Veganism & Sport

I have been a vegan for almost a year now and was a vegetarian for over a year. Sports and being vegan go happily together, I just don’t need animal products to push myself to my limits and I don’t want animal products in my system. Although veganism is very important to me, this site is not about veganism, if you want to know why I have become vegan, this a helpful video explaining the ins and outs.

5 tips to travel human powered as a vegan

Great! you have decided to become vegan for personal, ethical, environmental or health reasons, awesome! Here is a digital high five for you. Although it seems to be extremely hard to cycle 100 miles a day or longboard 50 miles a day on a vegan diet, there are numerous professional athletes who are just doing the trick. Here are 5 tips on how I survive being vegan on the road.

1 Fruits and nuts

Every country I have been to and I dare to say every country in the world sell fruits and nuts. The health benefits of fruit are obvious and a banana has saved the day more than once for me. Nuts are great too for endurance athletes, being full of protein and fat, they give a better energy boost than (fruit)sugars or carbohydrates. Proteins are good too at the end of the day for some muscle repair. The extra salt on the nuts can also be a benefit when exercising in the heat but only you drink enough liquids.

2 Bread and spread

Mostly all the breads I have encountered are vegan, sometimes it is good to ask if there is egg or cow milk in the dough. While you’re at it, whole grains bread is also a good protein source. With regards to spreads; PEANUT BUTTER. I can’t tell you in words how good this is, objective and subjectively. A wise man said once, a day without peanut butter is a day not lived. Being a spread of legumes, peanut butter contains a lot of proteins and fats, which are essential for endurance sports. Other spreads like nut spreads are a great source too. If your country of travelling doesn’t have peanut butter I feel for you… But jam and some Nutella like products are vegan (Nutella itself isn’t!). If there is no peanut butter, jam or Nutella like product, try do find the more fancy breads that are tasty on its own already. But if you’re haute cuisine-ish on your travels, olive oil with some pepper and salt is an amazing dip as well, also really easy to get.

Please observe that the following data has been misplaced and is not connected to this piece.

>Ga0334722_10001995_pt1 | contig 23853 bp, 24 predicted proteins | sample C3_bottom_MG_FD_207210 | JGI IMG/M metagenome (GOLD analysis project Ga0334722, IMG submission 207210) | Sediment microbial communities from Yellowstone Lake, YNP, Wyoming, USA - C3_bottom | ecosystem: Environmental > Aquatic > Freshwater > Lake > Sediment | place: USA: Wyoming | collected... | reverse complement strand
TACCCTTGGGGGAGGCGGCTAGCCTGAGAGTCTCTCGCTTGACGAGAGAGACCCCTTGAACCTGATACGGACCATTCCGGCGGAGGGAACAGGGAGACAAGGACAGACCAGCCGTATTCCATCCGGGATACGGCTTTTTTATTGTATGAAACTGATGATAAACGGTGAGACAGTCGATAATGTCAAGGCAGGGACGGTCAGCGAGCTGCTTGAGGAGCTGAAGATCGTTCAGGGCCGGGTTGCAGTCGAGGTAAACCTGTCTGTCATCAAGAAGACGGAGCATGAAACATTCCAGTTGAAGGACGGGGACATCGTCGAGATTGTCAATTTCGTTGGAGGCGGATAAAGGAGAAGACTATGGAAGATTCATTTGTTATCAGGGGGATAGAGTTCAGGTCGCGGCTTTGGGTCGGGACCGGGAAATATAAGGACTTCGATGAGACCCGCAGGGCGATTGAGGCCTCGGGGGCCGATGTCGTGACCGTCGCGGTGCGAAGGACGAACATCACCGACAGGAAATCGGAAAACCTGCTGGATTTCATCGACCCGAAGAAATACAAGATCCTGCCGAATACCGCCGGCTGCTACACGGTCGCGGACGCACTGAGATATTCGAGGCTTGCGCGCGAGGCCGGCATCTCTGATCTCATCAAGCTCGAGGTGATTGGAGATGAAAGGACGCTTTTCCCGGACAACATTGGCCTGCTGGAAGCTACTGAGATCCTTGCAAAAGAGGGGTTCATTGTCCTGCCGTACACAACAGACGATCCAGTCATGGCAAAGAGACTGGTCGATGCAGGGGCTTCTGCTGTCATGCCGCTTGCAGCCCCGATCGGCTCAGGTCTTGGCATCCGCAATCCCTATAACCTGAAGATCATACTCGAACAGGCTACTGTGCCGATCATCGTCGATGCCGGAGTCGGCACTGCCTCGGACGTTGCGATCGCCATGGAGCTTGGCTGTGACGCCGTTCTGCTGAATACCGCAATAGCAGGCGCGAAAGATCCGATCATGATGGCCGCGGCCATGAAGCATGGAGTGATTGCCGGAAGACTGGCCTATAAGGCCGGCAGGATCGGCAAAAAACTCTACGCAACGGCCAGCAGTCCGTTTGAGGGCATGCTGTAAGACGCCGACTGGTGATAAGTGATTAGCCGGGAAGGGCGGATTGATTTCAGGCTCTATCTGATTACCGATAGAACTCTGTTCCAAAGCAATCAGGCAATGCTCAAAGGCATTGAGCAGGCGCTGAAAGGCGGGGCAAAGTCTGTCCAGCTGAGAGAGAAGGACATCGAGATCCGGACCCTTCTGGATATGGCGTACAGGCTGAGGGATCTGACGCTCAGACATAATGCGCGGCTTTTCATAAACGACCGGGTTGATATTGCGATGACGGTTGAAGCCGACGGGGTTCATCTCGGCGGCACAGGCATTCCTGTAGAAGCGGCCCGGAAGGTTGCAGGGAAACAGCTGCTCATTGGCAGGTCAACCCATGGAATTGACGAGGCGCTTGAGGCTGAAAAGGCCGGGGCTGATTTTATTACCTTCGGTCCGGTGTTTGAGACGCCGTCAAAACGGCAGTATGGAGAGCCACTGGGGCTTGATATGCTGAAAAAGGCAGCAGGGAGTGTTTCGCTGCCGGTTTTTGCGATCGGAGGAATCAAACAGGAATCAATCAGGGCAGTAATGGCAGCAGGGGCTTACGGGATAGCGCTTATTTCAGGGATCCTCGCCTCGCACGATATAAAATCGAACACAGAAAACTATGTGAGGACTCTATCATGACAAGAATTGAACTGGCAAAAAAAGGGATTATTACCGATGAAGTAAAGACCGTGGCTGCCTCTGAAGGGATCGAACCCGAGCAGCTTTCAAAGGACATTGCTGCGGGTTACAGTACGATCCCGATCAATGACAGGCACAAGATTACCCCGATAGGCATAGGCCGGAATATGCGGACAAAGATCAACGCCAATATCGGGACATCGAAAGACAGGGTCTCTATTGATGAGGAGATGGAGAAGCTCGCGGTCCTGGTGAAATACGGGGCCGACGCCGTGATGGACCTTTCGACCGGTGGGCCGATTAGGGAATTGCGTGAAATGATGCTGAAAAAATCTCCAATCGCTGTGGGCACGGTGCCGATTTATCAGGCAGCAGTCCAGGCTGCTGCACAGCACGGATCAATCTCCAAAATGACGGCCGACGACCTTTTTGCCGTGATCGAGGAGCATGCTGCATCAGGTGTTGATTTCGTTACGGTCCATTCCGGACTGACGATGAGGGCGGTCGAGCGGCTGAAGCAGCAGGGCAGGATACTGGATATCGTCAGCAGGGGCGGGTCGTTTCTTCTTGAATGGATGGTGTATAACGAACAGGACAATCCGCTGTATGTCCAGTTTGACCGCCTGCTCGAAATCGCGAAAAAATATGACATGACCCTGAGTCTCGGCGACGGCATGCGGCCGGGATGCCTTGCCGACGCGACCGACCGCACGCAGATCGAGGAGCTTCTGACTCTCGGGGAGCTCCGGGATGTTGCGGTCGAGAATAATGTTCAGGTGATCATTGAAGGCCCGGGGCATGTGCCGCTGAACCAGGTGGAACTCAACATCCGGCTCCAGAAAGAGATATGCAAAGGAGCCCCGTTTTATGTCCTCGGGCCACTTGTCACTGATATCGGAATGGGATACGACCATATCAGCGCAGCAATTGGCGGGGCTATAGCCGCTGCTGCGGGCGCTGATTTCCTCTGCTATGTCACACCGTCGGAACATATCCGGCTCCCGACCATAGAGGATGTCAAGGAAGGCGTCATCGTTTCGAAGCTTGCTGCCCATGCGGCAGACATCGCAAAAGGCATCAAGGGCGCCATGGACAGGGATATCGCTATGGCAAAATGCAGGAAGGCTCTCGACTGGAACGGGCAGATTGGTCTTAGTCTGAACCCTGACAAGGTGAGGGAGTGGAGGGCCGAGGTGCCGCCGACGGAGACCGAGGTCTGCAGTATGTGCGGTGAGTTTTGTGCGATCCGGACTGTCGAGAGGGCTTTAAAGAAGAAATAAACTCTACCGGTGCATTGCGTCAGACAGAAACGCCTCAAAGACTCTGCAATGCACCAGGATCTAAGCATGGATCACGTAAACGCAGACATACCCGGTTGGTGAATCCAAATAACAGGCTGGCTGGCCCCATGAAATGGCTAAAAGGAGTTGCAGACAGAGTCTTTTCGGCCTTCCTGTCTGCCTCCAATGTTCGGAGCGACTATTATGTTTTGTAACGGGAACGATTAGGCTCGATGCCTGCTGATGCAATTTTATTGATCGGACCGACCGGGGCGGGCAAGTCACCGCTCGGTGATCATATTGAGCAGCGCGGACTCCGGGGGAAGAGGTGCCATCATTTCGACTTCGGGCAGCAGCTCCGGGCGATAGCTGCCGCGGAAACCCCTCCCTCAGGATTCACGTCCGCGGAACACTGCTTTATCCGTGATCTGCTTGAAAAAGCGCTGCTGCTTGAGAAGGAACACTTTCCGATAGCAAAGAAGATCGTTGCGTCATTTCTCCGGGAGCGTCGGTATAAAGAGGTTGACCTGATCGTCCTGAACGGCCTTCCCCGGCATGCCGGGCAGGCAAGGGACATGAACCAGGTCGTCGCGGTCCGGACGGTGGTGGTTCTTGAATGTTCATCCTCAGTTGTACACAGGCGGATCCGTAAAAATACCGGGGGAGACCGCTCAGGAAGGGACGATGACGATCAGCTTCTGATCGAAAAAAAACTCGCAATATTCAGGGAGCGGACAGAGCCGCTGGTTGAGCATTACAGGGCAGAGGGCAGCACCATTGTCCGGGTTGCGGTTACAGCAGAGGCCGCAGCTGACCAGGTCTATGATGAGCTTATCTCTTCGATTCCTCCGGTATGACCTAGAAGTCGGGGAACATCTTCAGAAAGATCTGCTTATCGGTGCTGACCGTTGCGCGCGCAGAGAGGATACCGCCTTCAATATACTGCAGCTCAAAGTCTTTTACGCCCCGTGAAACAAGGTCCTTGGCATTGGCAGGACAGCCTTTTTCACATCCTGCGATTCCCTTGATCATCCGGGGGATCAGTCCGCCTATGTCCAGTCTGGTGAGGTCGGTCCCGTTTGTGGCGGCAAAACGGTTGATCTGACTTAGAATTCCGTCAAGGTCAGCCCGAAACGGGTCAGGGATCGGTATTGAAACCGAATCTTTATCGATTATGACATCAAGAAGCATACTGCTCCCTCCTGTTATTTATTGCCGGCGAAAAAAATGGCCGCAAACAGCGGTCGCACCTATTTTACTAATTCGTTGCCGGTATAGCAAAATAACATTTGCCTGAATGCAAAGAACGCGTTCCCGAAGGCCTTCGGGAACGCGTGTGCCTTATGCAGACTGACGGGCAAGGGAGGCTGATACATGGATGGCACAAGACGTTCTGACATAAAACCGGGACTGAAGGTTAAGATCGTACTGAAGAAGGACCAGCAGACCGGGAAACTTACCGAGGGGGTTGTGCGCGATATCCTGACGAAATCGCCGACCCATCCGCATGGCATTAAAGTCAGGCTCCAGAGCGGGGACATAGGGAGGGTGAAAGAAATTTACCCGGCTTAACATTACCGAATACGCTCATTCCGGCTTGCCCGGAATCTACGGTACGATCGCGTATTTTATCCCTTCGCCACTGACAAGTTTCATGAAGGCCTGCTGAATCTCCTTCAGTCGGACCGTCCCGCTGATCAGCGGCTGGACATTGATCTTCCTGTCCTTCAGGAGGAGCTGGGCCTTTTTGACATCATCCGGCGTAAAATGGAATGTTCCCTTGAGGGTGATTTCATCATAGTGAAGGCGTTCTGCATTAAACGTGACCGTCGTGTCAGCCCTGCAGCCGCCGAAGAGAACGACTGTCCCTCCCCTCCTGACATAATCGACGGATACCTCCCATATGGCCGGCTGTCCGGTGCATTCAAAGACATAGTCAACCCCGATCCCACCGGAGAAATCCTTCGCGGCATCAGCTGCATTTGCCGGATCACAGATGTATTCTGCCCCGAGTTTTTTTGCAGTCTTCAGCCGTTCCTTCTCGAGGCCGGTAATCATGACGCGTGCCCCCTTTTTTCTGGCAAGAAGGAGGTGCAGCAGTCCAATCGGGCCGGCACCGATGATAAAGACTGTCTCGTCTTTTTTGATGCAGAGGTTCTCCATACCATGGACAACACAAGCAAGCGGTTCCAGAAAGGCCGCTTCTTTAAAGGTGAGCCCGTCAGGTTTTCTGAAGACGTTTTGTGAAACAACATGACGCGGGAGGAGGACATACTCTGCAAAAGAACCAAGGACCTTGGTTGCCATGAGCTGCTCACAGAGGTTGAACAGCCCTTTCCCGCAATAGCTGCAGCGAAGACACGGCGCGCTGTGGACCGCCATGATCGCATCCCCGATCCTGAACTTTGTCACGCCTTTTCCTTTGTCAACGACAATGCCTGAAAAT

3 Happy cow

The internet is a great resource for practically anything. If you don’t know yet, there is a site called happy cow that lists all the vegan, vegetarian and vegan friendly restaurants in your area. It’s a great way to discover vegan restaurants on the road!

4 Words matter

Before I leave to a country, I try to learn how to say I’m a vegan and I don’t eat animal products (meat, fish, cheese, milk, eggs, butter) in the language of the country I am going to. Usually I write it on a piece of paper so I don’t forget it. It is helpful, if you want to eat out, to call the restaurant in advance where you go to and ask if they are willing to make something without animal products.

5 Connect online

Thanks to Facebook, there are so many vegan communities in the world. Even in Iran we met vegans thanks to the power of Facebook and internet. So if you know through which cities you are travelling, see if there are relevant Facebook groups or forums on the internet with vegans. It is a great way to meet new people and to understand how the vegans manage in the country/city where you are passing through!